Teenage e-cigarette users 'three-times more likely to start smoking'
Teenagers who use e-cigarettes are more likely to take up smoking a year later, research suggests.
Never-smokers who tried e-cigarettes were almost three times more likely to smoke cigarettes a year later compared with those who had never had an e-cigarette.
Just under a third (31%) of more than 2,300 students had used e-cigarettes when they were first questioned in 2013, the study published in the journal Tobacco Control found.
A year later, this figure had risen to 38%.
Most (98%) of those questioned in the first wave of the survey had heard of e-cigarettes, and more than two-thirds (68%) considered them to be healthier than smoking.
The study comes as charity Cancer Research UK said the Government should make the tobacco industry pay for the damage it causes.
It said cuts to public health funding mean local stop smoking services are closing, but industry should "cough up" for such services.
By charging tobacco firms around 1p per cigarette sold in the UK, an extra £500m could be raised, it said.
According to Cancer Research UK's analysis, smoking continues to kill more than 100,000 people in the UK every year.
The tobacco industry makes a profit of more than £4,000 for every UK death caused by tobacco.
Internationally, it makes around £30 billion in profit.
Alison Cox, Cancer Research UK's director of cancer prevention, said: "For too long the tobacco industry has had an easy ride, making money without having to spend a single pound on the damage its products cause.
"It continues to profit from selling a highly addictive and lethal product that causes illness and death. Tobacco companies make billions of pounds every year, so we'd like to see them using their profits to keep stop smoking services open and fund advertising campaigns to help people quit.
"At a time when health budgets are stretched, this is a simple solution to a lethal problem. We urge the Government to make the industry cough up."
The study on teenagers and e-cigarettes was among youngsters living in Hawaii, with an average age of just under 15 years.
Of those who had never smoked e-cigarettes or tobacco at the start of the study, one in 10 had tried e-cigarettes a year later, while 2% had experimented with cigarettes.
Further analysis showed only those teenagers who used a high number of e-cigarettes in 2013 were classed as "regular" smokers of cigarettes a year later.
The authors said: "This suggests that e-cigarette use among adolescents is not without behavioural costs.
"These findings should be considered for policy discussions about the availability of e-cigarettes to adolescents."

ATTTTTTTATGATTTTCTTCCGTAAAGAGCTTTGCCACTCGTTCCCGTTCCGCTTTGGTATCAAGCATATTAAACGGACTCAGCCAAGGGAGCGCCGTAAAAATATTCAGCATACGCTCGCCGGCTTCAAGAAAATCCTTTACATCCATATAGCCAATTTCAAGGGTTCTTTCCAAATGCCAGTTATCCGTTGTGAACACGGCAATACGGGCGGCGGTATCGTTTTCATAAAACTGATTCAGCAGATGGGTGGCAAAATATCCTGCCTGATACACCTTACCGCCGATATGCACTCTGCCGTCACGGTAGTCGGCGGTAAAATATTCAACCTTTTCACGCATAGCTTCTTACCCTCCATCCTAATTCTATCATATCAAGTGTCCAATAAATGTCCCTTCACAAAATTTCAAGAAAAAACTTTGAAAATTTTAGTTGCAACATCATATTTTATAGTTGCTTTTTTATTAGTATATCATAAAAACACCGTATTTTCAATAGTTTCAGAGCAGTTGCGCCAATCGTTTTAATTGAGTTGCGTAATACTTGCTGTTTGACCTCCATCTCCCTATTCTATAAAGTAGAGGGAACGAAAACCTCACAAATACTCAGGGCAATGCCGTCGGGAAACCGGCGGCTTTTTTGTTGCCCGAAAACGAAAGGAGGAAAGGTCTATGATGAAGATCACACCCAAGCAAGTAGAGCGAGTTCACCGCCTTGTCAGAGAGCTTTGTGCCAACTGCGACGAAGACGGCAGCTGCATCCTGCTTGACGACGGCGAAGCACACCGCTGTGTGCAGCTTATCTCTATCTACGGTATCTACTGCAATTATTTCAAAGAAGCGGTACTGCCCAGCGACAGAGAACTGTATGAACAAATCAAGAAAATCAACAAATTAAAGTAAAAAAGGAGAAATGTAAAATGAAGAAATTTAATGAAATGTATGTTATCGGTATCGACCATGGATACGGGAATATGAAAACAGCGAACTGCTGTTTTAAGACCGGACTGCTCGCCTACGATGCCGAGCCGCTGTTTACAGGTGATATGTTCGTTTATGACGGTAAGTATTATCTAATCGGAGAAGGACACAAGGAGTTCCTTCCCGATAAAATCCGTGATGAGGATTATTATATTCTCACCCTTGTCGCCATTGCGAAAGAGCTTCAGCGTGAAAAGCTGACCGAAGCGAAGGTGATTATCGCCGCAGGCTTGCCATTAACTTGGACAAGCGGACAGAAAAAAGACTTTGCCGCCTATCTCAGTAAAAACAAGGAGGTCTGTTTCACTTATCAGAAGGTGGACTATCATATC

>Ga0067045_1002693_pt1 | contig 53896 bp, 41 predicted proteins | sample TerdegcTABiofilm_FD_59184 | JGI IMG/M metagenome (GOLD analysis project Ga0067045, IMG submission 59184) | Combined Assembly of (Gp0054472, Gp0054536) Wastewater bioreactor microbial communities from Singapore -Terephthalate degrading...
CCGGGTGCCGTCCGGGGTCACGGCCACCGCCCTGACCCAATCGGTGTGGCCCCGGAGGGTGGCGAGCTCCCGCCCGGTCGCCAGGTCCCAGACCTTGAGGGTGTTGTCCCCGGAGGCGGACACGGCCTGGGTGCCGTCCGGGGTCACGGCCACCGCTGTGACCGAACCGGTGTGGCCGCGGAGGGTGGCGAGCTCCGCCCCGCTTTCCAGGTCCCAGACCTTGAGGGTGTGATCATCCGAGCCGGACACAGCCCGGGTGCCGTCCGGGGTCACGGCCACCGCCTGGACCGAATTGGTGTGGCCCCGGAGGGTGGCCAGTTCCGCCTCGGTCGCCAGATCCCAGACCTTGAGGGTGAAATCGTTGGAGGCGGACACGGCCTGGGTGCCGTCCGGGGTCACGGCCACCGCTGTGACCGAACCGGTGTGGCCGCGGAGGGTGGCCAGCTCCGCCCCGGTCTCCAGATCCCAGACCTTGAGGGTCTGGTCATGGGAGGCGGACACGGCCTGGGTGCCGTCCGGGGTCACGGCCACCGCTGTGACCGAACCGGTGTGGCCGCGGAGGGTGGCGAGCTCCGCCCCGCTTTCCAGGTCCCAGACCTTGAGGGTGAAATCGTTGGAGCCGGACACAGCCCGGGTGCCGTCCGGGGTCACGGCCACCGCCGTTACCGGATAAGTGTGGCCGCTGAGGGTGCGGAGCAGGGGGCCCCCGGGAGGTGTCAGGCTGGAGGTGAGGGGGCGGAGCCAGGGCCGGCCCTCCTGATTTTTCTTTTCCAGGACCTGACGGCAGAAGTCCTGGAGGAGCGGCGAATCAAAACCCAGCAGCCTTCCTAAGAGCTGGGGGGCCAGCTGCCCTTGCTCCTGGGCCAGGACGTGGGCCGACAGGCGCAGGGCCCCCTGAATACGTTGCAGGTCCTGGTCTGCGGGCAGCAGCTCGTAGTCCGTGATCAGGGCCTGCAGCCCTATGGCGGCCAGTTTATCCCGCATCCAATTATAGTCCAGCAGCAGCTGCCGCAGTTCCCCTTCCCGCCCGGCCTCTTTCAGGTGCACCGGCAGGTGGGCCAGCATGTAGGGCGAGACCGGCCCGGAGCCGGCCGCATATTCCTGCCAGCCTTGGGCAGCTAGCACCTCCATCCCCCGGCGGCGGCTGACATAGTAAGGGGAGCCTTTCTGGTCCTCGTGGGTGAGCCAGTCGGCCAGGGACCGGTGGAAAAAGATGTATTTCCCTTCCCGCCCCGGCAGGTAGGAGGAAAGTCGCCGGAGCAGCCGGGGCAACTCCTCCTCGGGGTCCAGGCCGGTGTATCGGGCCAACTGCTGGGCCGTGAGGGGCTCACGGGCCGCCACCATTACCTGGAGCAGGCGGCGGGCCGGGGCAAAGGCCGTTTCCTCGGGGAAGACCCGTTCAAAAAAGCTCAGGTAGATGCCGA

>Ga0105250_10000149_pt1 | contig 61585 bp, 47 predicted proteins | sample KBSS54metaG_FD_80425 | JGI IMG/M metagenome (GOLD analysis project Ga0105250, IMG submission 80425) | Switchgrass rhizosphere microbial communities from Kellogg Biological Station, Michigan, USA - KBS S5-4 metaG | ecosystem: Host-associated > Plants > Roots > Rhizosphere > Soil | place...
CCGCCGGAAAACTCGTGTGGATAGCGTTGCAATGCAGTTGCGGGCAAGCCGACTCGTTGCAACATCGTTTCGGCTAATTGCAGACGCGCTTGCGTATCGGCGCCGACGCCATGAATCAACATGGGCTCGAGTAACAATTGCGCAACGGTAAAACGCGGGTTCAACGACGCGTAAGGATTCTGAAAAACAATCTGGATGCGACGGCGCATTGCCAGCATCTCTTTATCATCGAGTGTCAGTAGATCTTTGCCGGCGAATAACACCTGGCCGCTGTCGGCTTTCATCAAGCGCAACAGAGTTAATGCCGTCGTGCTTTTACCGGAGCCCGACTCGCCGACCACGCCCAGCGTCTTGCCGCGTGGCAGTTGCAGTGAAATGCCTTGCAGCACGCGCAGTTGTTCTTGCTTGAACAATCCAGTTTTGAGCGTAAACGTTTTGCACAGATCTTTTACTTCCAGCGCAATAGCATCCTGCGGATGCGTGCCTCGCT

In England in 2014, fewer than one in five 11 to 15-year-olds (18%) said they had smoked at least once, according to survey of more than 6,000 pupils - the lowest level recorded since the survey began in 1982.
However, more than a fifth (22%) had used e-cigarettes at least once, including most pupils who smoked cigarettes regularly (89%).
One in 10 (11%) of children who never smoked regular cigarettes had tried e-cigarettes.
Professor Kevin Fenton, national director for health and wellbeing at Public Health England, said: "In the UK, regular use of e-cigarettes among young people is almost entirely limited to those who have already smoked.
"Reassuringly, while e-cigarette use has increased rapidly, rates of youth smoking have fallen to the lowest ever recorded.
"Unlike much of the US, in England it is an offence to sell e-cigarettes to under-18s or to buy e-cigarettes for them and already restricted advertising is set to tighten further with new EU regulations later this year."
Linda Bauld, chairwoman in behavioural research for cancer prevention at Cancer Research UK, said the study did not prove that e-cigarettes provided a "gateway" to regular cigarette smoking.
She said: "Any assumptions that one leads to the other are not supported, as is the case with previous studies.
"In particular in this paper, more frequent use (compared to experimentation) of both e-cigarettes and tobacco at baseline and follow up was low and did not significantly increase - around 8% for e-cigarettes and 4% for tobacco at both time points.
"This study does not provide evidence that e-cigarettes are a gateway to regular smoking in teenagers.
"It is important that ongoing research on this topic is conducted, including in the UK, where e-cigarette age of sale laws already exist and significant marketing restrictions will be introduced from May this year."